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Friday, 22 September 2017

Day Trip To St John's Island (22 Sep 2017)

After reading a report on the first records of the Pachyteria dimidiata Long Horned Beetle found on St John's Island, I have been wanting to go to the island to see if I could snap a photograph of it. I finally found the opportunity to go there today. It is easily three decades that I last set foot on the island and much have changed on the island. At the same time, I was not hopeful that I will find many beetles as the island is not very big (about 40.5 hectare).


The first beetle was a Tiger Beetle (Cicindela aurulenta) found along the way to the Marine Park Outreach and Education Centre. There were many of them running and flying around the path leading to the centre. I am not surprised to find Tiger Beetle here as the ground consists mostly of sandy patches where this type of Tiger Beetle loves.


I was focusing on looking for beetles that I totally missed the signage that points to the centre, and ended up at the adjacent research centre which is not opened to the public. While I was trying to look for the Marine Park Outreach and Education Centre at the wrong location, I was pleasantly surprised to find this 40 mm Chafer Beetle (Lepidiota stigma) on a step of a staircase. Initially I was not sure what beetle it is due to the brown "discoloration" of the beetle. I later realized that it is a brown-version of the Lepidiota stigma Chafer Beetle from the distinct two white spots near the end of its elytra.


Apart from the Lepidiota stigma Chafer Beetle there was no beetle in sight. I guessed that it is because of the hot weather. Going back to the beach area, I was sadden to find this 20 mm crushed beetle. It looked like a Chafer Beetle but I was not able to identify it as it was badly damaged.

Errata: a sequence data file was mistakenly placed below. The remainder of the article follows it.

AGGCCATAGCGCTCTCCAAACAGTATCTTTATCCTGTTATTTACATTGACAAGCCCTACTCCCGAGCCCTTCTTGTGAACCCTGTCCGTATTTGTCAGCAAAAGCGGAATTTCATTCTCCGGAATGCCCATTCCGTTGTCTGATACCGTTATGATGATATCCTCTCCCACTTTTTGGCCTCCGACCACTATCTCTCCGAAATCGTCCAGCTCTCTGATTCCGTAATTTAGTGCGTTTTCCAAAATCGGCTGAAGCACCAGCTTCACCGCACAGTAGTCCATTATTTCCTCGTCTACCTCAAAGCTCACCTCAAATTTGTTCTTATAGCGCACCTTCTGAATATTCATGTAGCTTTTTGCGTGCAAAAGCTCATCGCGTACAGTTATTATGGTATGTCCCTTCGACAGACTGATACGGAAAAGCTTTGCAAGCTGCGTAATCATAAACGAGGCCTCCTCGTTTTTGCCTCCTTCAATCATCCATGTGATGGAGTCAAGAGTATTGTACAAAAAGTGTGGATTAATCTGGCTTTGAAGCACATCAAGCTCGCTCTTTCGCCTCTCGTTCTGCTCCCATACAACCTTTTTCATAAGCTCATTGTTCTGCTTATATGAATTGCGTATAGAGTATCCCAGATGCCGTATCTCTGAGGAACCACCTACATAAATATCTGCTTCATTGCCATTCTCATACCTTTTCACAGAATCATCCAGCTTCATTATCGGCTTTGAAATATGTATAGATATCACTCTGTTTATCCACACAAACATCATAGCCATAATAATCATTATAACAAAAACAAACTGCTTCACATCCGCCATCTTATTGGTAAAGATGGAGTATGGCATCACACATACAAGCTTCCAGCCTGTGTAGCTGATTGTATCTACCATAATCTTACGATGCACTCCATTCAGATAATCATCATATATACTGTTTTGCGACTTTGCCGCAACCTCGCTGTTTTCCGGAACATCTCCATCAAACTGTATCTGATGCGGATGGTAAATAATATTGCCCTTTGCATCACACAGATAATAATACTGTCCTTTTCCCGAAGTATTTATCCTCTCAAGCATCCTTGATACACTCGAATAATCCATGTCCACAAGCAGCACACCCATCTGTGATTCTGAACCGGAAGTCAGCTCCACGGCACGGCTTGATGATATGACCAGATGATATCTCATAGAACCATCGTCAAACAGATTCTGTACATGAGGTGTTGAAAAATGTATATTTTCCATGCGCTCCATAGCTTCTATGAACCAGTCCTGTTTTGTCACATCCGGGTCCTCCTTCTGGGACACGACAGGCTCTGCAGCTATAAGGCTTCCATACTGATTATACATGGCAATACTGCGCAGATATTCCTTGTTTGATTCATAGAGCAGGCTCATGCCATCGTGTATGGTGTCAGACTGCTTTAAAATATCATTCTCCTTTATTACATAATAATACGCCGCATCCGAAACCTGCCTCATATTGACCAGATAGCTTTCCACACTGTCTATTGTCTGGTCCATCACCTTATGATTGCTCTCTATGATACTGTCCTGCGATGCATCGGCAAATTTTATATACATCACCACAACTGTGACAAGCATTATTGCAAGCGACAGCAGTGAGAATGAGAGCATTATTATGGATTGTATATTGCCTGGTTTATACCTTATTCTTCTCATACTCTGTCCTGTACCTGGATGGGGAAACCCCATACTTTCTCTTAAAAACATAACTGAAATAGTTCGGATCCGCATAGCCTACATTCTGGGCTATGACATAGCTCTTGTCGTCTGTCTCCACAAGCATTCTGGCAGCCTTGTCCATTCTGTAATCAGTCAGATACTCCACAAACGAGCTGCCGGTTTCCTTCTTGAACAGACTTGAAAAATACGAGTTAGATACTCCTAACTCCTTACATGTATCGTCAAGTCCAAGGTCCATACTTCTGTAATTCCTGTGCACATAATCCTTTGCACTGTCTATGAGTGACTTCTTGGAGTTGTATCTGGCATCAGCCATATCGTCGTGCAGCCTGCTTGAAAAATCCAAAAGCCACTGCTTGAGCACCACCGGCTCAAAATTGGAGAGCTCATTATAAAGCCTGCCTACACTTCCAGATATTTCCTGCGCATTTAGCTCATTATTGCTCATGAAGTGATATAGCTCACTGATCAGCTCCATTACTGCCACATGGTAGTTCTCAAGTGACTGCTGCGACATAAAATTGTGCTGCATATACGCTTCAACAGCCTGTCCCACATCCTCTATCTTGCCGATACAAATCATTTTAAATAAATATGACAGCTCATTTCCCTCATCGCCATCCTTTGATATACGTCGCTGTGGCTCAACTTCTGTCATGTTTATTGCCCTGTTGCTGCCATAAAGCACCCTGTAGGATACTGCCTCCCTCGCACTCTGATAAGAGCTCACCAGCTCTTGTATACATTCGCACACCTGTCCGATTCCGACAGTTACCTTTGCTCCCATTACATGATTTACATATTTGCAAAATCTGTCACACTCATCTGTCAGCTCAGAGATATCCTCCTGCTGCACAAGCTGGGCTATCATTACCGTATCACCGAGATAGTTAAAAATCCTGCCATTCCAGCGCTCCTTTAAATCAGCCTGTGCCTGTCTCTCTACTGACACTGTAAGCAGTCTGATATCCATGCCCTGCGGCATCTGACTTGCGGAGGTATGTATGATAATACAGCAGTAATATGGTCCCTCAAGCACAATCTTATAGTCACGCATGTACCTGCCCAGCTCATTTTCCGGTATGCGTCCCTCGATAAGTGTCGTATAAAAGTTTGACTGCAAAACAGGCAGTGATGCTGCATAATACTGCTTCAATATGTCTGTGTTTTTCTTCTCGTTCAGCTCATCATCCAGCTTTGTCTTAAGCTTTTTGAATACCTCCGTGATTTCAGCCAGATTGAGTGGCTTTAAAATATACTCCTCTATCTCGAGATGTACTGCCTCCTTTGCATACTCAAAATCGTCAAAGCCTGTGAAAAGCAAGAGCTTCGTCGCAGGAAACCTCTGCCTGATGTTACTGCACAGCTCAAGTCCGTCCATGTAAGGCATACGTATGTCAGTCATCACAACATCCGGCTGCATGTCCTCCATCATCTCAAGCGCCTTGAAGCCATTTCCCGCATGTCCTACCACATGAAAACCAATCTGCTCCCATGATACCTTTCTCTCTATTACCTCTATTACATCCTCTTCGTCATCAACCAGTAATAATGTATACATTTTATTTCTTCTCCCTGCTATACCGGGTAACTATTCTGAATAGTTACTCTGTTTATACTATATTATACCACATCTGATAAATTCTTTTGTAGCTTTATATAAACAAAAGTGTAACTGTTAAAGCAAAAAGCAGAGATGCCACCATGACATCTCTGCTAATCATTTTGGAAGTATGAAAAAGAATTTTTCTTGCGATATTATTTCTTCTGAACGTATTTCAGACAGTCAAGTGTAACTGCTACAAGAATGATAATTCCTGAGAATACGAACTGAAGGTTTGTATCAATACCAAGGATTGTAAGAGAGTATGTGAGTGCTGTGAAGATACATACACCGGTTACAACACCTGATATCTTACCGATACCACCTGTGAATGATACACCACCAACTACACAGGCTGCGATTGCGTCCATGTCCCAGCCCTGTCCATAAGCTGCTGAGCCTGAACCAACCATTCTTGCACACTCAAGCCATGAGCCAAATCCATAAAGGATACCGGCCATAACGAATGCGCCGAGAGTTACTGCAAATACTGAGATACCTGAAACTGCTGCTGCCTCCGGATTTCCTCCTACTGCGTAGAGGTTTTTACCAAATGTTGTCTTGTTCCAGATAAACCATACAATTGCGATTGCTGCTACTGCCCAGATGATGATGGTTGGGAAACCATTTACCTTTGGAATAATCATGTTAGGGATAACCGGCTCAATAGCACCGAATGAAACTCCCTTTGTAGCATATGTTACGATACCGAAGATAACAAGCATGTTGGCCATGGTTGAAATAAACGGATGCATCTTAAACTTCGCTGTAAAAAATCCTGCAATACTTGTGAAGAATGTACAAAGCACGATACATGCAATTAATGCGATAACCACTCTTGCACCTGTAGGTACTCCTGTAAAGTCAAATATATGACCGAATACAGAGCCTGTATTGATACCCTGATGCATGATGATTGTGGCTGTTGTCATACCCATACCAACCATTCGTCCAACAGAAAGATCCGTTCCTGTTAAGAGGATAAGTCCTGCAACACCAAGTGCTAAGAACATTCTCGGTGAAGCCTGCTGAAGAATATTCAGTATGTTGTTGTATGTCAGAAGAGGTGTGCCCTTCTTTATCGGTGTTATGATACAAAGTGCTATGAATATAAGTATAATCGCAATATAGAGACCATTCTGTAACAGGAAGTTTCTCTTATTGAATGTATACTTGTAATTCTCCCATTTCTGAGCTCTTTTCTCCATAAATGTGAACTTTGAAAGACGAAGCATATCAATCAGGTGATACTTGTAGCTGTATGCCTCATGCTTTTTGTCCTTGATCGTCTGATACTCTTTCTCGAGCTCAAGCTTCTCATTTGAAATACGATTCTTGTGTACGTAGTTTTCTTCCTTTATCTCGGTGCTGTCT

The tide was rising and hence there was only a small stretch of beach. I intentionally go to the beach because I was hoping to find a type of Tiger Beetle (Cicindela sumatrensis) that are often seen at the beach. I have been wanting to snap a good photograph of it but were not successful because of its hyper-active running and flying around. For this trip, I am glad that I finally able to photograph it using my zoom lens. This beetle is about 15 mm in size.



While photographing the Cicindela sumatrensis Tiger Beetles, I was thrilled to find a smaller 10 mm first-time-encountered Tiger Beetle (Lophyra fuliginosa) running around the beach. Owning to its smaller size and hyper-activeness, it was quite a challenge trying to photograph it.


It was almost time to catch the ferry departing from the island (2.45 pm for weekdays), I was surprised to find this first-time-encountered 3 mm beetle scurrying on the patch of sandy ground that I was waiting to board the ferry. I am not sure what type of beetle it is.


The ferry had a 1-hour stop-over at the Kusu Island before returning to main land Singapore, and so I decided to go around the island to see if I can find any beetles. For those who does not know about Kusu Island, this island is significantly smaller than St John's Island (about 8.5 hectare). Walking around, I was surprised to find this small 15 mm Long Horned Beetle (Coptops annulipes) on a blade of the Mangrove Fan Palm (Licuala spinosa). Pardon the badly taken photograph as it was at a rather odd angle.


Although the number of beetles found on this trip was small, I am glad to be able to photograph the Cicindela sumatrensis Tiger Beetles and found two first-time-encountered beetles. This trip has inspired me to do a trip on beetles around the beach area, and hopefully it will be sometime soon. Although I didn't managed to find the Pachyteria dimidiata Long Horned Beetle, the trip was still considered fruitful.